Christian university in US defends creationist ethos that defines Adam and Eve as 'historical persons'

The beliefs are 'in the Bryan College's DNA', president says

An evangelical Christian university in the US has defended a move to strengthen its creationist ethos, even outlawing theories of partial evolution.

Bryan College, in Tennessee, is being sued by two former professors over a new “statement of belief” included in employment contracts.

All teachers and staff must sign the document underpinning the school’s commitment to the Bible, belief in the virgin birth of Jesus, original sin and the origin of humanity “by fiat of God”.

But a clarification has recently been added defining Adam and Eve as “historical persons”.

It reads: “We believe that all humanity is descended from Adam and Eve. They are historical persons created by God in a special formative act, and not from previously existing life forms.”

Stephen Livesay, the president of Bryan College, told the New York Times the change was important to university leaders.

"It’s in our DNA. It’s who we are,” he added.

The statement precludes increasingly popular theories of “evolutionary creationism”, which attempts to combine science and faith by seeing God as the origin of life that then evolved.

Hundreds of students signed a petition against the change of the statement in February.

A letter to the board of trustees said the motion “threatens the atmosphere of academic freedom at Bryan College” and promoted conflict among students.

It pointed out that the university’s policy manual said it represented a “wide spectrum of religious denominations” and said that there were fears professors who disagreed would lose their jobs.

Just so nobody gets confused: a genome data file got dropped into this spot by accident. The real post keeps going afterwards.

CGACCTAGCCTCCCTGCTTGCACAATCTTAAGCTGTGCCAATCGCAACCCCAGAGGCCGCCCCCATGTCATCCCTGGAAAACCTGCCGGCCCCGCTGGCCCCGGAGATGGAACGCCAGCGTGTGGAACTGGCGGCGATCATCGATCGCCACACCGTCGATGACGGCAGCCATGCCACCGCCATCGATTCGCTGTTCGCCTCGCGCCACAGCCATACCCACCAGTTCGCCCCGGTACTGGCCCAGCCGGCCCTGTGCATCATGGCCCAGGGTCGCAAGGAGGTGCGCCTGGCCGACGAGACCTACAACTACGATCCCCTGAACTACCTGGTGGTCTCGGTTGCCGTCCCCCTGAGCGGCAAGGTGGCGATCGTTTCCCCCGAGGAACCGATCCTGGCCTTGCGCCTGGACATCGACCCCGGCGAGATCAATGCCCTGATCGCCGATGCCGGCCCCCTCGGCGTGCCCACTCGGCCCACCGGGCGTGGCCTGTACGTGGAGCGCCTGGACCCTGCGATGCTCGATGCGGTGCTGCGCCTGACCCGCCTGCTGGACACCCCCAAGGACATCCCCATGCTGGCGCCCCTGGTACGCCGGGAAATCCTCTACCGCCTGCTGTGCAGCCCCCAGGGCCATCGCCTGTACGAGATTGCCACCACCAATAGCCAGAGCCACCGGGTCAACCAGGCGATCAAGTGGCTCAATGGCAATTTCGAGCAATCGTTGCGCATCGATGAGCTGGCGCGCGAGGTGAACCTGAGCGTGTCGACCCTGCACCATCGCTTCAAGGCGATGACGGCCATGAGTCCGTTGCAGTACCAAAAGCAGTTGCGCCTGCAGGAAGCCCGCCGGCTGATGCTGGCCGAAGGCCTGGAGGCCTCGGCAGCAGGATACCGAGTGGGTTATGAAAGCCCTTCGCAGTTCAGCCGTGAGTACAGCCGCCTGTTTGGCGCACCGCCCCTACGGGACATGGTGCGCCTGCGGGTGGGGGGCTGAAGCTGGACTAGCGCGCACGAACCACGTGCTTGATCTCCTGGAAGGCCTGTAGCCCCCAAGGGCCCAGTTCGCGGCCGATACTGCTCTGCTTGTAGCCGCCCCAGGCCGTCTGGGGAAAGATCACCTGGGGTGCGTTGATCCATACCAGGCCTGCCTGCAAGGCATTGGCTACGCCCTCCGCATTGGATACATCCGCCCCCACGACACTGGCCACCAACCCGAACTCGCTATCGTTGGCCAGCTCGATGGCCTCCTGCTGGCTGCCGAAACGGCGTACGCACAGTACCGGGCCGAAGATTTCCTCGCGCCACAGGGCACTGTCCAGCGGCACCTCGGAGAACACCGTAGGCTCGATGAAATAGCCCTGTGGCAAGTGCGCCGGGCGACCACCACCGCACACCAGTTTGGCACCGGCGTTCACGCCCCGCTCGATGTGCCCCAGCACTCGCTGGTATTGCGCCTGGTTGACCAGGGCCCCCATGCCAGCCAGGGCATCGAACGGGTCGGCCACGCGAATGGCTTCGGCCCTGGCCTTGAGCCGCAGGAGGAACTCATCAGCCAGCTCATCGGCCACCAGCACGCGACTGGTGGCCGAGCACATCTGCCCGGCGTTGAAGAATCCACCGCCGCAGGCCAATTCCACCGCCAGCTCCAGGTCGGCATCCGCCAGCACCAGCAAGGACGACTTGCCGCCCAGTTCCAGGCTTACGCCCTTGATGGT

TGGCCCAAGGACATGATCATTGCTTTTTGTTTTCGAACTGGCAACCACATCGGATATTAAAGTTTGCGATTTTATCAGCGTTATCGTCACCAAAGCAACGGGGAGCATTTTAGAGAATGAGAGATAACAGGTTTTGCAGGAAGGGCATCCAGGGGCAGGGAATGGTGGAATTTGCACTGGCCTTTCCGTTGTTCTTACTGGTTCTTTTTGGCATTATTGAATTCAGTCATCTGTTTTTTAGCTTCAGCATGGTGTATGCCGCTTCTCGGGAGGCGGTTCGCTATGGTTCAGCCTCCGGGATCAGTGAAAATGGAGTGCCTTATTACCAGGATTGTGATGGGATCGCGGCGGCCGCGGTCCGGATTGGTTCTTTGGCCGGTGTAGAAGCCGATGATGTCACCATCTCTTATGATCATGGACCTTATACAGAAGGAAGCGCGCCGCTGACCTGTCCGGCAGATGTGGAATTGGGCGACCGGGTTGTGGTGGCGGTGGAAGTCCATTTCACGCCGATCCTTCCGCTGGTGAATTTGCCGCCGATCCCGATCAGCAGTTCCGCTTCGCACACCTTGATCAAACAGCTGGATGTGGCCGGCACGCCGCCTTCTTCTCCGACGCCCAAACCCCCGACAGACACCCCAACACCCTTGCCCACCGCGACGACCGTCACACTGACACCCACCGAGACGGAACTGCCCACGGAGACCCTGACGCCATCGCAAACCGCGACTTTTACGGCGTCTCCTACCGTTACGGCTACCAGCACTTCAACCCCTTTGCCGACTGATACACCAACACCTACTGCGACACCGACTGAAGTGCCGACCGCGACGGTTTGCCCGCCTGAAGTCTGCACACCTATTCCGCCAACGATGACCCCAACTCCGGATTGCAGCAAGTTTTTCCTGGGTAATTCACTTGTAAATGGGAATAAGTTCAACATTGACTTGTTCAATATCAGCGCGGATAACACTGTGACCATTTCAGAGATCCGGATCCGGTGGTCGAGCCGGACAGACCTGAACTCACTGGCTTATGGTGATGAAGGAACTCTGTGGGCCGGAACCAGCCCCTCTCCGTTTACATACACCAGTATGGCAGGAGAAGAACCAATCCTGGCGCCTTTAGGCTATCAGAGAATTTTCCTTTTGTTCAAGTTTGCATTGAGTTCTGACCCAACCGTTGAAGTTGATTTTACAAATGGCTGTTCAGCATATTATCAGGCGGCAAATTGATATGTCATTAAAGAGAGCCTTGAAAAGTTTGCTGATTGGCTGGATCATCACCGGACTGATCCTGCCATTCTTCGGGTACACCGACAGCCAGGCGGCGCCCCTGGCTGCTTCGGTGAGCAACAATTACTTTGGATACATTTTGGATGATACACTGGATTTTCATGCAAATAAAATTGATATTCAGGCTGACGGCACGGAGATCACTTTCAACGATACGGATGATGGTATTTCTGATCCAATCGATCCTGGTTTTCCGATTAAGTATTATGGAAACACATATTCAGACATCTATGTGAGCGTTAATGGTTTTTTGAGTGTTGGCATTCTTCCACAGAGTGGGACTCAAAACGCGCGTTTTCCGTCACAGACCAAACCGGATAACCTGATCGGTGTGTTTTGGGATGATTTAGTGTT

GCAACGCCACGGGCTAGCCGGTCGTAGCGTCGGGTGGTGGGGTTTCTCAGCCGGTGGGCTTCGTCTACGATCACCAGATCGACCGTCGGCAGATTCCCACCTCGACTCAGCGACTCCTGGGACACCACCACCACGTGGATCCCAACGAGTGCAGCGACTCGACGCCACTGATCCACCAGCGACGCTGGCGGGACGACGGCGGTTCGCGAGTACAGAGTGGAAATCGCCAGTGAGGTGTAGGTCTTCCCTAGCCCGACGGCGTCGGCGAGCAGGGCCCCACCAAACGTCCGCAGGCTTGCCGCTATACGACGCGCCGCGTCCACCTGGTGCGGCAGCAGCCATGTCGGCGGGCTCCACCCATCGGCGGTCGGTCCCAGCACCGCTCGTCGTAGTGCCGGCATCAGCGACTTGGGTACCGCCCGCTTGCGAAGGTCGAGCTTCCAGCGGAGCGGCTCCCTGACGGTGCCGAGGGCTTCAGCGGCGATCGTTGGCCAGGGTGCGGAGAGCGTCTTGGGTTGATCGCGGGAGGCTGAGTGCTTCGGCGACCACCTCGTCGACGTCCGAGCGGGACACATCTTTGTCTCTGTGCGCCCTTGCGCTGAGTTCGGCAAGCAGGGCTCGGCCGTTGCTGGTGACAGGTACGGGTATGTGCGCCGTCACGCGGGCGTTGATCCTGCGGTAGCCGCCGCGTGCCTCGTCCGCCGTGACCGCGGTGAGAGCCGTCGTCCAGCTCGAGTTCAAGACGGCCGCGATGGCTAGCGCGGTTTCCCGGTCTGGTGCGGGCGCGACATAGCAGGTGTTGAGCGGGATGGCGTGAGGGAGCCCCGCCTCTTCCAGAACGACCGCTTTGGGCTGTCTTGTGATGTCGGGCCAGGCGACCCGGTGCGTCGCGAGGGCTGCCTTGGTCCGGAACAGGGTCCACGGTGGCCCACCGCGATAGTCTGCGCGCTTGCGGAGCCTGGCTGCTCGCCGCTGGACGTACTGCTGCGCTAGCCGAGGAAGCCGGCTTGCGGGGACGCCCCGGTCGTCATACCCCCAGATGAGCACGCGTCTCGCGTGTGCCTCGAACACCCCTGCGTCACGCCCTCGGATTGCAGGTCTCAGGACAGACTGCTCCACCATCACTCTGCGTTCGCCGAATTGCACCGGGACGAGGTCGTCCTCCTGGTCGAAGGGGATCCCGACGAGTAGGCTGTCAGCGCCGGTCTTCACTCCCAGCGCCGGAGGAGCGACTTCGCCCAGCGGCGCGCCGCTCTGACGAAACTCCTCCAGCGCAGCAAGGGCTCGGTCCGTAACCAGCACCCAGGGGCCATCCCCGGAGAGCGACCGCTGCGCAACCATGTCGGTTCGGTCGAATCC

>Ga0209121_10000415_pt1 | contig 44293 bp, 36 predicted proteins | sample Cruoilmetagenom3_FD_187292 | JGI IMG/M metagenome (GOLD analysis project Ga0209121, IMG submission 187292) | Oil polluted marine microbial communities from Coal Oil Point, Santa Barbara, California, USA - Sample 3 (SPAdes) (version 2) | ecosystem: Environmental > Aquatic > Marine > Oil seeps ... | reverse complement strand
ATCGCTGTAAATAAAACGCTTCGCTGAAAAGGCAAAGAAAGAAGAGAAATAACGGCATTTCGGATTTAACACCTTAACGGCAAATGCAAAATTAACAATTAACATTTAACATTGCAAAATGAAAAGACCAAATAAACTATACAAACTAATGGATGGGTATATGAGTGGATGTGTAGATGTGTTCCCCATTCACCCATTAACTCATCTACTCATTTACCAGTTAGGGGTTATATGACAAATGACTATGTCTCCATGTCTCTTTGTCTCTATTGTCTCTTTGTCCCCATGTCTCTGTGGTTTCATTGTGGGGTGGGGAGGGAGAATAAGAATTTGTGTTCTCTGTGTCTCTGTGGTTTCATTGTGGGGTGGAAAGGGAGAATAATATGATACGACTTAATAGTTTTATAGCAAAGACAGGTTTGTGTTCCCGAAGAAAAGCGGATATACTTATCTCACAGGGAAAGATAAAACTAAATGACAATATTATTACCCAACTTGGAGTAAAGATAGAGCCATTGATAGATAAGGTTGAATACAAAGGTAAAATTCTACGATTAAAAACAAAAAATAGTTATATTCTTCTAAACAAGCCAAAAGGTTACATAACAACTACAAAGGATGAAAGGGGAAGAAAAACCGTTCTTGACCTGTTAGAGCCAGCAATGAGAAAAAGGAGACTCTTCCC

Crowds at the Scopes trial in 1925. Crowds at the Scopes trial in 1925 where a teacher was prosecuted for teaching evolution in Tennessee. Two former faculty members sued the institution in May, arguing the board of trustees did not have the authority to change the 80-year-old statement of belief.

Dr Brian Eisenback, a graduate of Bryan College, left his post as biology professor there for another Christian college after the change.

He is writing a book trying to marry evolution with creationism in science teaching and said he previously taught all theories of creation at Bryan.

“Because of the culture war that is raging with scripture and age of the earth and so on, I think it’s important for me to teach my students the same material they would hear at any state university,” said Dr Eisenback told the New York Times.

“But then also, as a Christian who is teaching at a Christian liberal arts college, I think it’s important that they be educated on the different ways that people read relevant Scripture passages.”

Other professors at Bryan insists that Christian doctrine should take precedence in accord with its motto: “Christ above all.”

“Academic freedom is not sacrosanct,” Kevin Clauson, a politics professor, wrote in a letter to student newspaper The Bryan Triangle. “It too must submit to God in a Christian college.”

Dr Livesay said the new statement of belief did not change the curriculum and was intended to “reaffirm” rather than alter its position.

“We want to remain faithful to the historical charter of the school and what we have always practiced through the years,” he told the New York Times.

“We want to make certain that we view culture through the eyes of faith, that we don’t view our faith through the eyes of culture.”

Bryan College, founded in 1930, is named after the lawyer who successfully prosecuted a teacher for teaching evolution in the famous 1925 Scopes "monkey" trial.

William Jennings Bryan accused John Scopes of violating state laws and took the stand himself to affirm his belief in creation as told in Genesis.

He famously ridiculed theories of human evolution, saying scientists had humans descending "not even from American monkeys, but Old World monkeys".

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